Running back Duke Johnson showed the electricity he displayed at the University of Miami on his way to becoming the program's all-time leading rusher early Friday during the Cleveland Browns' rookie mini-camp.
On a flare pass from quarterback Connor Shaw, Johnson caught the spiral near the sideline, juked past two diving linebackers and bolted up the field for a significant gain. Coaches and offensive teammates were hooting and hollering as Johnson quietly went about his business.
These are the types of plays, and attitude, general manager Ray Farmer and the Browns coaching staff had in mind when they selected Johnson in the third round of the 2015 NFL draft.
"I want to give us another dimension on offense," said Johnson, who was drenched in sweat after a sweltering May day in Cleveland. "It could help us out with mismatches, when need be. I think I came out here and showed what I can do, and I had fun with the guys."
Johnson wants to do it all in Cleveland – return kicks and punts, carry the ball as much as possible and even split out wide as a receiver now and then. Listed at 5-foot-9 and 210 pounds, Johnson is slippery for would-be tacklers and, just as Farmer described him, he's short, not small.
For as much as he wants on his plate as a rookie, Johnson's also keeping his list of rookie goals short. Just one word, actually.
"There's no better feeling," Johnson said. "That's why we play the game. And if that means me playing special teams punt protector, I'm all for it."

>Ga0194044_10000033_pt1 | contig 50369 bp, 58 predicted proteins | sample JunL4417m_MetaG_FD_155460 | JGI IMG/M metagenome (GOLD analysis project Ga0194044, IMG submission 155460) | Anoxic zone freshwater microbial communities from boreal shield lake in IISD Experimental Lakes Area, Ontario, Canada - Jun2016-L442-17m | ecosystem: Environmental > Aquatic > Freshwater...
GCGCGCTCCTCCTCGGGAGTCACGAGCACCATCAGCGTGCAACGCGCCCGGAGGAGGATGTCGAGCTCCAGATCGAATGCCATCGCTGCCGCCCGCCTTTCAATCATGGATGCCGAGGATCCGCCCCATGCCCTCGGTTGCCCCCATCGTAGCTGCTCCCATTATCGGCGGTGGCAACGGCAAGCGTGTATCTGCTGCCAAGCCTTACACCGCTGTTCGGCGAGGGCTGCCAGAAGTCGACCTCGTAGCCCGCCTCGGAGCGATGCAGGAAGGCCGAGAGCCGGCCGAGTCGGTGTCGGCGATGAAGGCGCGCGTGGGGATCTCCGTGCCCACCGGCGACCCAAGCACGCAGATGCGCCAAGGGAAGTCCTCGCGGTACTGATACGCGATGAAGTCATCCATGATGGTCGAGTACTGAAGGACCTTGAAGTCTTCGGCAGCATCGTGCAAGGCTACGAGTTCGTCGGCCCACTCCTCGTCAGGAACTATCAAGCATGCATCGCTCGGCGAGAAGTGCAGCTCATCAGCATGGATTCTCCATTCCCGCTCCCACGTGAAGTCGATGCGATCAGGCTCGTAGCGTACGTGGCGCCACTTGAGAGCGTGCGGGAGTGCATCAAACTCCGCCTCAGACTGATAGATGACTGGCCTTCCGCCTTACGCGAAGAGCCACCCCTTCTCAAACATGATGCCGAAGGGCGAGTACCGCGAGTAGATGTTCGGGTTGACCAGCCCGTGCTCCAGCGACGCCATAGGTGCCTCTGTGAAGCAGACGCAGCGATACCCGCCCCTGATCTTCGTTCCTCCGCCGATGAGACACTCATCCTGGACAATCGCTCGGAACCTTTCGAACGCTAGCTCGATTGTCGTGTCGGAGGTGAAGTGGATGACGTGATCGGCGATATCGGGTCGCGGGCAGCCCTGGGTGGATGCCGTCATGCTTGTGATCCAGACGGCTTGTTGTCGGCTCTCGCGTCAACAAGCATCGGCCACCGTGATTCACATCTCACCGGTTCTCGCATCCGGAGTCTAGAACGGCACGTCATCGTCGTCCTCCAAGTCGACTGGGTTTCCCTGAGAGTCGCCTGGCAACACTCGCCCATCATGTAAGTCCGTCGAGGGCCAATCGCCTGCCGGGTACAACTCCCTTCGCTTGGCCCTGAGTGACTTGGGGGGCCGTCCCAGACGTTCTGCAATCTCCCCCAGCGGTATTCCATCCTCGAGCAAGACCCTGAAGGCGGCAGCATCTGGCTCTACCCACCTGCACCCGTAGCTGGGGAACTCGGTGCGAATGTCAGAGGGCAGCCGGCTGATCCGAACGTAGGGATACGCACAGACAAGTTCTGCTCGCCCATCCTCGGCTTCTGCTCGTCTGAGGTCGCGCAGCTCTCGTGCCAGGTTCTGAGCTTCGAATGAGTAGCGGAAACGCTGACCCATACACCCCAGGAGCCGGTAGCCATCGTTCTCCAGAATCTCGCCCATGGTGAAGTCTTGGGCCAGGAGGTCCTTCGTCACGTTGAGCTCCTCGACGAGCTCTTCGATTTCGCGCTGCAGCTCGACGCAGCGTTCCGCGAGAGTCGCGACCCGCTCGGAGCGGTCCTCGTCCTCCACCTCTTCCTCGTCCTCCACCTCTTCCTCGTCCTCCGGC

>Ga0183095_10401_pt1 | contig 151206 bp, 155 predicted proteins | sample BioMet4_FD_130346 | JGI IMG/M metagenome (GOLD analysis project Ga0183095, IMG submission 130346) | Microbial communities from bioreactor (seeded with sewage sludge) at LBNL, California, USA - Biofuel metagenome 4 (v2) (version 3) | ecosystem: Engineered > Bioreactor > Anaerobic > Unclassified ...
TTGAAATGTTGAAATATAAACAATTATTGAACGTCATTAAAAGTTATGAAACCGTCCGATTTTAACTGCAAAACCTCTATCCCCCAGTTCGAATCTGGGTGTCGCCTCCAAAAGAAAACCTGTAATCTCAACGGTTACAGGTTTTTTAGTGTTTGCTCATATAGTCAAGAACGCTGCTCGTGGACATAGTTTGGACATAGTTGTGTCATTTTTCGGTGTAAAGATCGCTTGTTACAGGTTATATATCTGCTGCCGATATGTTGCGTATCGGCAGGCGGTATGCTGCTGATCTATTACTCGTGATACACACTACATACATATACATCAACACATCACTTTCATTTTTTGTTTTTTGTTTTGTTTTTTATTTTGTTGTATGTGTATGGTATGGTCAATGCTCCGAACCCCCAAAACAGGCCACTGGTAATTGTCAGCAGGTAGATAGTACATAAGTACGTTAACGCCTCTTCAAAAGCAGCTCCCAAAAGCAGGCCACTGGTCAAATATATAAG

In order to bring a winning attitude, Johnson has sought out help. Coming from such an esteemed college football program like "The U," the Miami native has his fair share of former Hurricanes mentoring him.
Johnson has worked out with former Browns running back Willis McGahee on the Coral Gables campus, and he's been in touch with former All-Pro Redskins running back Clinton Portis, who tweeted Cleveland got a steal in Johnson shortly after he was picked.
But the most instrumental of Miami's famed running backs has been retired Indianapolis Colt and four-time Pro Bowler Edgerrin James.
"He told me about taking care of my body, staying healthy," Johnson said. "But mainly, being able to take coaching and being on time.
"The things that majority of those guys did after leaving college and going to the next level; I'm really hoping I can have a career like they did."
Johnson has also been in touch with Browns second-year running back Terrance West, who reached out to him.
"Just like myself, he's ready to compete and fight for the starting job," Johnson said. "We understand at the end of the day, we all are just going to come in and make each other better."
With Johnson already aboard and busting his tail in Cleveland, the Browns' running backs room is now oozing with young talent.